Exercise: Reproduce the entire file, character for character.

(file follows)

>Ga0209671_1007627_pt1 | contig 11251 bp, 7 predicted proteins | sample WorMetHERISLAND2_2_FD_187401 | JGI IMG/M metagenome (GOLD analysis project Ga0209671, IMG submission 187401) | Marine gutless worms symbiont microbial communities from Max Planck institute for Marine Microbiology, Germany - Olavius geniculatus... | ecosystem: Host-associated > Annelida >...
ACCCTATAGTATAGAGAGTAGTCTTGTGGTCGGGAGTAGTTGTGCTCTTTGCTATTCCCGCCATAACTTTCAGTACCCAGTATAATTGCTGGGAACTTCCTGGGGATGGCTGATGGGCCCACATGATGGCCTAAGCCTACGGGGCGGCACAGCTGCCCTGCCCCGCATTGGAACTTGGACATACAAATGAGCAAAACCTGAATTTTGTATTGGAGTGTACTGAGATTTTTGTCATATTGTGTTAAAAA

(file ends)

>Ga0209671_1007627_pt1 | contig 11251 bp, 7 predicted proteins | sample WorMetHERISLAND2_2_FD_187401 | JGI IMG/M metagenome (GOLD analysis project Ga0209671, IMG submission 187401) | Marine gutless worms symbiont microbial communities from Max Planck institute for Marine Microbiology, Germany - Olavius geniculatus... | ecosystem: Host-associated > Annelida >...
ACCCTATAGTATAGAGAGTAGTCTTGTGGTCGGGAGTAGTTGTGCTCTTTGCTATTCCCGCCATAACTTTCAGTACCCAGTATAATTGCTGGGAACTTCCTGGGGATGGCTGATGGGCCCACATGATGGCCTAAGCCTACGGGGCGGCACAGCTGCCCTGCCCCGCATTGGAACTTGGACATACAAATGAGCAAAACCTGAATTTTGTATTGGAGTGTACTGAGATTTTTGTCATATTGTGTTAAAAA